“We’re going to hold a public display of our displeasure and send a loud and clear message that we won’t tolerate racism regardless of who it comes from in our city,” said Najee Ali, a civil rights activist.
Ali said hundreds are expected to the gather around 5:30 p.m. at the corner of 12th and Figueroa streets before Tuesday’s playoff game between the Clippers and the Golden State Warriors.
Activists initially planned to call on fans to boycott the team, but have since decided they want Sterling to be banned from the National Basketball Assn.
“We want fans to support the team, especially at a critical time like this,” Ali said. “Those guys, Chris Paul and Blake Griffin, they’ve done nothing to deserve this.”
“We’re not going to punish them, they have our support,” he added.
Two websites posted a recording over the weekend that they identify as a conversation between Sterling and a woman named V. Stiviano. A person the websites identified as Sterling can be heard criticizing her for associating with black people — even though Sterling's team and the league it plays in are 80% African American.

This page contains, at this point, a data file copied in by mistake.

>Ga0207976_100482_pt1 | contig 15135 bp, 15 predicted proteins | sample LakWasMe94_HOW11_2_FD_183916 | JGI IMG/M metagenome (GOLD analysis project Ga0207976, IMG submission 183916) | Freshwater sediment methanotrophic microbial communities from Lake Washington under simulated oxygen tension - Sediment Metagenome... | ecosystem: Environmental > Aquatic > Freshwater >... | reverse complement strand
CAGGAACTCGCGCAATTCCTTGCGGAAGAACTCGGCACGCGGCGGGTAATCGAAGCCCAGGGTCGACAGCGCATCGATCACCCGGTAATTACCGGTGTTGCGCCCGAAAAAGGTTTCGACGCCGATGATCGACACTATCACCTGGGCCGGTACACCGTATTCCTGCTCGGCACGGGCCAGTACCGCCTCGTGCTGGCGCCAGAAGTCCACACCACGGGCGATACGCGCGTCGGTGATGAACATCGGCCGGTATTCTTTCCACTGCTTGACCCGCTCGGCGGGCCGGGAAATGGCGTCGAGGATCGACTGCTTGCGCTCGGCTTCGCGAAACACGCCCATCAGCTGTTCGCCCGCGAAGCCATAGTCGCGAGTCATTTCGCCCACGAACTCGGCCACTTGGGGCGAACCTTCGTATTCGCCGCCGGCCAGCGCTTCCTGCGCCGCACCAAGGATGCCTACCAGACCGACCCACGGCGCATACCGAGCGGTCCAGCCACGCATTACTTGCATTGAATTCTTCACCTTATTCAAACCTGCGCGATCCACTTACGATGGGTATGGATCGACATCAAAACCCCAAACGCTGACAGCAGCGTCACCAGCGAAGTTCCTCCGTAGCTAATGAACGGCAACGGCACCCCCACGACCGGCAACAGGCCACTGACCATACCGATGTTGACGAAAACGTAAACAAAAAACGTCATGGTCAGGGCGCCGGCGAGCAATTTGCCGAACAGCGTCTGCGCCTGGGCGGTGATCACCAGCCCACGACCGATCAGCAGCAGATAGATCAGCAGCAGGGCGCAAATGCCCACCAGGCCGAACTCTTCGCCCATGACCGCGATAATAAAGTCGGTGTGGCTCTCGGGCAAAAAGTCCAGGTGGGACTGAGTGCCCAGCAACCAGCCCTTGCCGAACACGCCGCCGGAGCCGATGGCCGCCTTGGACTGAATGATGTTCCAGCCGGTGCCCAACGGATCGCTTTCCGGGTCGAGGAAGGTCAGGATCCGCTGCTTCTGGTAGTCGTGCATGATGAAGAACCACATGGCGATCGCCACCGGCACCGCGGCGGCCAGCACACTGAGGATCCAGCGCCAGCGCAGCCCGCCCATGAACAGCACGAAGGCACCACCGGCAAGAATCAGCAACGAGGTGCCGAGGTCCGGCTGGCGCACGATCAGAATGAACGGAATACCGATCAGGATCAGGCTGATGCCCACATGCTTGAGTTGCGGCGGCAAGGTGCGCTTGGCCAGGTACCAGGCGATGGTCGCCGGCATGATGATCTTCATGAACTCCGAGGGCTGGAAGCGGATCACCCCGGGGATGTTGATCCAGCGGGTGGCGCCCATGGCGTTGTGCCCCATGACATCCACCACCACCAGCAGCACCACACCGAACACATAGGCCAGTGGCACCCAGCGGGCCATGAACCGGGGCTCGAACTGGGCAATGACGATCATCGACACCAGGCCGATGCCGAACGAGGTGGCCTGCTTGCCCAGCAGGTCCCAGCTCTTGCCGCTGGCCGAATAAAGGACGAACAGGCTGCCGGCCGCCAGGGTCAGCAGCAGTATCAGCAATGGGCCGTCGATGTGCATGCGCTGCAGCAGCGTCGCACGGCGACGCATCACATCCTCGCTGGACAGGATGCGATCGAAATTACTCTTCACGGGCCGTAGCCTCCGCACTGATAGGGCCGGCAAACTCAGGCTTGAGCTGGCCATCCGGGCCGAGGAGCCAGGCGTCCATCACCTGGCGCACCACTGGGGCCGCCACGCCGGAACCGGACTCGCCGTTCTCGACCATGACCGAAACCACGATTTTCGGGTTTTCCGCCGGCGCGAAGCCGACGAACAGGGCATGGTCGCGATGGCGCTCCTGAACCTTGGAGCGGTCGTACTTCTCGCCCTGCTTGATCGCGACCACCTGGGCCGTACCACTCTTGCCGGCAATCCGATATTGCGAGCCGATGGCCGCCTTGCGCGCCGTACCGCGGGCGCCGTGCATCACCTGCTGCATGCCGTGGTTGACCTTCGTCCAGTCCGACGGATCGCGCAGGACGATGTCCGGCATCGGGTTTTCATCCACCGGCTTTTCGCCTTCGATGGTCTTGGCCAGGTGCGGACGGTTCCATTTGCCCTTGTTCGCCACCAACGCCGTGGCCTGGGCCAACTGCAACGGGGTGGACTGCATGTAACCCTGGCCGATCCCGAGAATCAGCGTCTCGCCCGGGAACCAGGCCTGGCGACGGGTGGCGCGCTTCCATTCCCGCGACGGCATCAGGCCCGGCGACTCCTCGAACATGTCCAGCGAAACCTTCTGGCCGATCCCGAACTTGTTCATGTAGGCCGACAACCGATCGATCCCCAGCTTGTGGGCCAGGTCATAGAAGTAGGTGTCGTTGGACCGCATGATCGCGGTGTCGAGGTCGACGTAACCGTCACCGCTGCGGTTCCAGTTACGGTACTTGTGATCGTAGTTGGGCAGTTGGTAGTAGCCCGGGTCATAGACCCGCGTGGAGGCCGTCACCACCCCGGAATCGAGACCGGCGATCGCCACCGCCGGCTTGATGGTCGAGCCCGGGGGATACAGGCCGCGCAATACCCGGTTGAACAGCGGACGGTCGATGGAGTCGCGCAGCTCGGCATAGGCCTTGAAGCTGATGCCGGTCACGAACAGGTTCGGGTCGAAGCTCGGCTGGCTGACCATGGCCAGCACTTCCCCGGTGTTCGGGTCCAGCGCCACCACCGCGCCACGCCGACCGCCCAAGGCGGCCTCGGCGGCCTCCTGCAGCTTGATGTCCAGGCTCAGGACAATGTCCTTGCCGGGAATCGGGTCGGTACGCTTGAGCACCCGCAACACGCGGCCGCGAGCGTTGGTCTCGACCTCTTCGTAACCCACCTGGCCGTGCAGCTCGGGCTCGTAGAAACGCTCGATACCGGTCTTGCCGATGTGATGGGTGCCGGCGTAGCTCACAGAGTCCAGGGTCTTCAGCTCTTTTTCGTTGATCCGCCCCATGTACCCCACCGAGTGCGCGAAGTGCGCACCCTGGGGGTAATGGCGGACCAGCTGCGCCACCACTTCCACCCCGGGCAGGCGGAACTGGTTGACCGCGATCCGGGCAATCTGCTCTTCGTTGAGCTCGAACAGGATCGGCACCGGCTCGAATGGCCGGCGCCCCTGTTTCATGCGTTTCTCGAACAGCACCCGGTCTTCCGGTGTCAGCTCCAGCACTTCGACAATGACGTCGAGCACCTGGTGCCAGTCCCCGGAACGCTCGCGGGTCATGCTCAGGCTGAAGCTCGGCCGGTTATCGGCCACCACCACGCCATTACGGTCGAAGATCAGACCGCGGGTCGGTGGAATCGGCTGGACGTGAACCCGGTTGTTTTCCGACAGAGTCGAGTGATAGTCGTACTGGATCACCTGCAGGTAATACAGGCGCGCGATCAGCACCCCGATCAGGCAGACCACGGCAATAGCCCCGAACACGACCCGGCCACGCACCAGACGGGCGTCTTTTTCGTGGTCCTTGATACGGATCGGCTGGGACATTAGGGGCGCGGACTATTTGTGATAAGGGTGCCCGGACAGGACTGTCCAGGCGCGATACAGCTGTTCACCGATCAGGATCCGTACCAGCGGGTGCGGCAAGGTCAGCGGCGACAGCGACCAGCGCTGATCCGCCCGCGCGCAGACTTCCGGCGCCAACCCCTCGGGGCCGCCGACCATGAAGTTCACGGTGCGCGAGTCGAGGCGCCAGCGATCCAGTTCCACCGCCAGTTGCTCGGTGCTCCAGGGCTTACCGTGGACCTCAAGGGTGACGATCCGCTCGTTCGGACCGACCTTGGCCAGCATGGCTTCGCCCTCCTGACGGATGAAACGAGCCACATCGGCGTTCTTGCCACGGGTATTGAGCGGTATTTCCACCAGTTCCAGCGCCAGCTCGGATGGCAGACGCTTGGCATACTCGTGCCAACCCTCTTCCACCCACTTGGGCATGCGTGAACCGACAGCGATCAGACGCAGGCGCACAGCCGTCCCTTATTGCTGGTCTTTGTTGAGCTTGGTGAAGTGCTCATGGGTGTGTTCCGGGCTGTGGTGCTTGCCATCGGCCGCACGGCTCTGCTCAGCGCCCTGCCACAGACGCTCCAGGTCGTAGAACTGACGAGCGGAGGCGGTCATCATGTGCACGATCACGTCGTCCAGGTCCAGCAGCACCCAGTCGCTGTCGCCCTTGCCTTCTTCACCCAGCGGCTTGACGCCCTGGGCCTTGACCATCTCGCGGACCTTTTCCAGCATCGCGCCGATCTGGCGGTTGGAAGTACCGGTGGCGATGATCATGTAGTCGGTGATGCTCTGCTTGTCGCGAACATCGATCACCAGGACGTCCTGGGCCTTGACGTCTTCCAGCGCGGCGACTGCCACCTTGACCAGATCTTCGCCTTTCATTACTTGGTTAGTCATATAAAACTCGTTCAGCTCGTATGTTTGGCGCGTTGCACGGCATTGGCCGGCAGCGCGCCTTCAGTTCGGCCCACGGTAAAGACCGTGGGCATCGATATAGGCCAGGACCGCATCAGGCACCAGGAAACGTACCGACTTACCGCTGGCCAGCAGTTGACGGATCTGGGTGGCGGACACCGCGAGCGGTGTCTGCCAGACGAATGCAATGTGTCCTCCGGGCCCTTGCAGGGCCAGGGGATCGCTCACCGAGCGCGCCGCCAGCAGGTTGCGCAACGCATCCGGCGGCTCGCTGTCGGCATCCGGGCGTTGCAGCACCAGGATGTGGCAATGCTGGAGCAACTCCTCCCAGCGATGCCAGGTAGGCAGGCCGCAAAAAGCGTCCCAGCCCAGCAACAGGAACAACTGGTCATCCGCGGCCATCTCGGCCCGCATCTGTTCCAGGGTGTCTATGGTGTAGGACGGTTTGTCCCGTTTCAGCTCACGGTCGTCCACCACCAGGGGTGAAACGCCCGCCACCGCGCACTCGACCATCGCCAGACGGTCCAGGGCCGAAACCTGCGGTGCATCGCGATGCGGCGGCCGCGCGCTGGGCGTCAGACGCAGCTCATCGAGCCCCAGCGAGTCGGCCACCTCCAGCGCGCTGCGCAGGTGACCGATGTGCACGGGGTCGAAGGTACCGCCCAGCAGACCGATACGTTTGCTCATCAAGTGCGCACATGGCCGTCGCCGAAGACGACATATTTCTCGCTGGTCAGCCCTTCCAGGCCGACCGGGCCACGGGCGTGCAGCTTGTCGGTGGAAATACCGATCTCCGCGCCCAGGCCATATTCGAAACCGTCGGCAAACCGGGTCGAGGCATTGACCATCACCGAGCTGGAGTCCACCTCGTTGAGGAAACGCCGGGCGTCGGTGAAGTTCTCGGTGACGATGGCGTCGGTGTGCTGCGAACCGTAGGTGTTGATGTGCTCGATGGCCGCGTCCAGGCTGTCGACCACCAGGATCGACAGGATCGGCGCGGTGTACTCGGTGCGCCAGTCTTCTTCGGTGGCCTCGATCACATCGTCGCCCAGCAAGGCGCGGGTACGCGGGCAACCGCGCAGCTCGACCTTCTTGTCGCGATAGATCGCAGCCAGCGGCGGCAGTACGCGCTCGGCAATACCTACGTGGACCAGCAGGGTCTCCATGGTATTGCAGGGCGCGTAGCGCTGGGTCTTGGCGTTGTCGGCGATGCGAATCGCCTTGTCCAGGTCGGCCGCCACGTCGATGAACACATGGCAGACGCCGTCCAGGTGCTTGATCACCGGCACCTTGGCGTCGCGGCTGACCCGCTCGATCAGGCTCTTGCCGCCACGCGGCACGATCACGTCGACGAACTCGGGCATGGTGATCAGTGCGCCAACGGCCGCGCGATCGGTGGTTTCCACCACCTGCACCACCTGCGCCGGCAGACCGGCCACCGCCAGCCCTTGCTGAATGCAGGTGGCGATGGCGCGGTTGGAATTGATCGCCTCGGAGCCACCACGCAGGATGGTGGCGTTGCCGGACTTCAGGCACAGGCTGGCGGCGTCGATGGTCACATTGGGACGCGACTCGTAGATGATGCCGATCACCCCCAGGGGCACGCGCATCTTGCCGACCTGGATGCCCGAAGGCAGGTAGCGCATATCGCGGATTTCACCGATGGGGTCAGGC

The Clippers released a statement Saturday in which President Andy Roeser said the team does not know if the man recorded is Sterling, but that the comments do not reflect Sterling's "views, beliefs or feelings."
Furthermore, Roeser said the woman on the tape is the defendant in a lawsuit filed by the Sterling family that alleges she embezzled more than $1.8 million. Sterling told Roeser the woman said she would "get even" with Sterling for bringing the lawsuit against her.
In a lawsuit filed in Los Angeles County Superior Court on March 7, Rochelle H. Sterling, Donald Sterling’s wife of more than 50 years, portrays a woman identified as V. Stiviano as a gold digger who seduces older, wealthy men and persuades them to shower her with gifts.
Sterling and Stiviano began an affair after meeting at the 2010 Super Bowl and were still in the relationship when the lawsuit was filed, according to the filing, which describes Rochelle Sterling as "a married woman seeking to protect and recover community property in her individual capacity."
On Monday, Leon Jenkins, president of the L.A. chapter of the National Assn. for the Advancement of Colored People, said it would no longer give Sterling a lifetime achievement award that Sterling was scheduled to receive next month and would also return an unspecified amount of money that Sterling donated.
Jenkins decline to say how much money Sterling had donated to the NAACP.
The NBA said it is conducting an investigation into the recording and plans to conclude its probe in the next few days.
Twitter: @latvivesCopyright © 2015, Los Angeles Times